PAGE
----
Mukid found Hikma’s body lying outside a building on the stadium grounds with broken ribs and bluish bruises on her face. He learned that the other friend had also died from other friends who called him while he was riding in the ambulance that was taking Hikma’s body to the hospital.

“I can’t put into words how much I am suffering from the loss of my sister,” said Noor Laila, Hikma’s older brother. “She was just a big Arema fan who wanted to watch her favorite team play. She shouldn’t die just for that,” she said, wiping away tears.

President Joko Widodo has ordered the suspension of the top-flight soccer league pending a reassessment of security and increased security. The Indonesian Football Association also banned Arema from hosting football matches until the end of the season.

FC Arema president Gilang Vidya Pramana expressed his sadness and deep apologies to the victims and the Indonesian people and said he was ready to take full responsibility for the tragedy at his team’s stadium.

He said the management, coach and players were shocked and stunned.

“I am ready to help, even if it cannot bring back the lives of the victims,” ​​Pramana told a news conference on Monday at Arema’s headquarters in Malang.

“This incident was beyond prediction, beyond comprehension … in a match where only our fans were watching, not a single rival fan,” he said, sobbing. “How can this match kill more than 100 people?”

He said Arema FC was ready to accept any sanctions from the Indonesian Football Association and the government and “hopefully this will be a very valuable lesson”.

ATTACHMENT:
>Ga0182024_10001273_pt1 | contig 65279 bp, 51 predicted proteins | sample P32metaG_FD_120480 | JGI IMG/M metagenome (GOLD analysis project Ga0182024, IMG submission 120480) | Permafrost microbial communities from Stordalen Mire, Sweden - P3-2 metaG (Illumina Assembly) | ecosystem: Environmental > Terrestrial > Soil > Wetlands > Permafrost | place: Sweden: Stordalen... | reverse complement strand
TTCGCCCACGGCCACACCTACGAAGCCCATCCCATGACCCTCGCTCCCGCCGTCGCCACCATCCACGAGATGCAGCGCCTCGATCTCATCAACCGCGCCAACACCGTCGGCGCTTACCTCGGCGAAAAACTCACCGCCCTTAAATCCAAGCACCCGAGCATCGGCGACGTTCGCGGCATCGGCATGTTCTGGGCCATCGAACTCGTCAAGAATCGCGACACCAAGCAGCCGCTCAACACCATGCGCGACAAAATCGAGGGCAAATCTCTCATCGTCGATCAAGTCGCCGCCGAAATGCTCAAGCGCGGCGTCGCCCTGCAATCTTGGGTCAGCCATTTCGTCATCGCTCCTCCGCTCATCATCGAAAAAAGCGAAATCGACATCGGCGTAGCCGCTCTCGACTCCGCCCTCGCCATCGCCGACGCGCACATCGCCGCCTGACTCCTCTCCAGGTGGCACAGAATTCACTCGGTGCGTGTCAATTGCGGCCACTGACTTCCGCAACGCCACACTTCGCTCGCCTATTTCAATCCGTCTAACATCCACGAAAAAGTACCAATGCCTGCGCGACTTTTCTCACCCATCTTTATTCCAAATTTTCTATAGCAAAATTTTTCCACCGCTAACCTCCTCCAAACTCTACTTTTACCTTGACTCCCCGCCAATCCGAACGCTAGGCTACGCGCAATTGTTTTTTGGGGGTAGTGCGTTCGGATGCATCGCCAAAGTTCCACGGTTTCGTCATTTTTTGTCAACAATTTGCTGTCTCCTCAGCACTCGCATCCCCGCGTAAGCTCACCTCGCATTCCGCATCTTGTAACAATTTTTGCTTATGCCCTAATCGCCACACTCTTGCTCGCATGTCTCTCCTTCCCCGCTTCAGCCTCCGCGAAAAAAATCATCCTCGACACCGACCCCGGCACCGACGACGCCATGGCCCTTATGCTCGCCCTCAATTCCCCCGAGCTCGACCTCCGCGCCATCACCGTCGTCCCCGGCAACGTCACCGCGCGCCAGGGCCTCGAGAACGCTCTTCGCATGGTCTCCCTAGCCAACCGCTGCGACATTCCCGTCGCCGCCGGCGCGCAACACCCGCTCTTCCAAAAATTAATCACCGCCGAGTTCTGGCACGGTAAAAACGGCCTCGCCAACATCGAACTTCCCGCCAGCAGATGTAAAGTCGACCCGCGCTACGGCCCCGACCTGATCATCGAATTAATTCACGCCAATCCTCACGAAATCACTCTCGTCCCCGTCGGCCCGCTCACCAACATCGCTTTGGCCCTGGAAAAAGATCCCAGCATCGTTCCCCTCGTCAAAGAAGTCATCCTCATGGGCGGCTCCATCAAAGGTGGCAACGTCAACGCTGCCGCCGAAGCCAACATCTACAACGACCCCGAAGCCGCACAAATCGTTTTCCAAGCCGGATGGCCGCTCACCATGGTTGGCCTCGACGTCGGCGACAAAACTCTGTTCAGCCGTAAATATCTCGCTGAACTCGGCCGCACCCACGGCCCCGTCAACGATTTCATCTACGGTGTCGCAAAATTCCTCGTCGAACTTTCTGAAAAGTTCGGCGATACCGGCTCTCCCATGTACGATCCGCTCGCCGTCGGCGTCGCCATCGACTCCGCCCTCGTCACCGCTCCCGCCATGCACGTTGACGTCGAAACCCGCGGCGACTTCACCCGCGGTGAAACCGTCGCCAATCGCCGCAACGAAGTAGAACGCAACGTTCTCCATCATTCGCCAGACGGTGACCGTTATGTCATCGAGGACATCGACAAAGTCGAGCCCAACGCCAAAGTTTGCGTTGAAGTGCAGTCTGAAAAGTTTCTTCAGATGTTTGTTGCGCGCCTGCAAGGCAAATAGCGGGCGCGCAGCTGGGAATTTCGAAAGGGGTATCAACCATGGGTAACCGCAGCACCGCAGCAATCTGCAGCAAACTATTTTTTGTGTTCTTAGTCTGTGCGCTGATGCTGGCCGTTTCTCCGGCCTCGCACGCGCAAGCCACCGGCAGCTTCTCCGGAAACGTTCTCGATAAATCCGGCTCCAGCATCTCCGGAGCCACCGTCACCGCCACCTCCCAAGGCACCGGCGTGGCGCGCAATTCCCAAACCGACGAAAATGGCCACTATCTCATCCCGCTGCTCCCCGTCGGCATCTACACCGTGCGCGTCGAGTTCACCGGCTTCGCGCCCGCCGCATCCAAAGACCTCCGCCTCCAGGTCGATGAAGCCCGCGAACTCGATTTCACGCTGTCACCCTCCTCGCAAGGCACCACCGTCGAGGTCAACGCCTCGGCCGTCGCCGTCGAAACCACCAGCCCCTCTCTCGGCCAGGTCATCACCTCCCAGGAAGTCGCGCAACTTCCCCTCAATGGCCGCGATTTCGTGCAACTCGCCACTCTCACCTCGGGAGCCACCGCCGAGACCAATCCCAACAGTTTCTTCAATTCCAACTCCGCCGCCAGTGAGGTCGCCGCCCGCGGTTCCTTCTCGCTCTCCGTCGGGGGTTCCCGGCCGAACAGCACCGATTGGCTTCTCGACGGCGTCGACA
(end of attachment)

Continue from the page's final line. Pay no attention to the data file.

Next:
Security Minister Mohammad Mahfoud said he would lead an investigation to examine violations of the law in the crash and make recommendations to the president to improve football security. The investigation should be completed in three weeks.

Mahfoud instructed the national police and military leaders to punish those who committed the crimes and actions that provoked the stampede.

“The government has called on the national police to assess its security procedures,” Mahfoud told a news conference.

The human rights organization “Amnesty International” called on Indonesia to investigate the use of tear gas and ensure the trial of the perpetrators in an open court. Although FIFA does not control domestic games, it has recommended against the use of tear gas in football stadiums.

Despite Indonesia’s lack of international exposure in the sport, hooliganism is rife in the soccer-obsessed country, where fanaticism often turns violent. Data from the Indonesian football organization Save Our Soccer showed that 78 people have died in gaming incidents over the past 28 years.

Saturday’s match was one of the world’s worst crowd tragedies in sports, including a 1996 World Cup qualifier between Guatemala and Costa Rica in Guatemala City that killed more than 80 people and injured more than 100. In April 2001, more than 40 people were killed during a soccer match at Ellis Park in Johannesburg, South Africa. In February 2012, 74 people were killed and more than 500 injured after a match between rivals Al-Masri and Al-Ahly when thousands of Al-Masri fans stormed the pitch and attacked away supporters. As a result, the Egyptian championship was suspended for two years.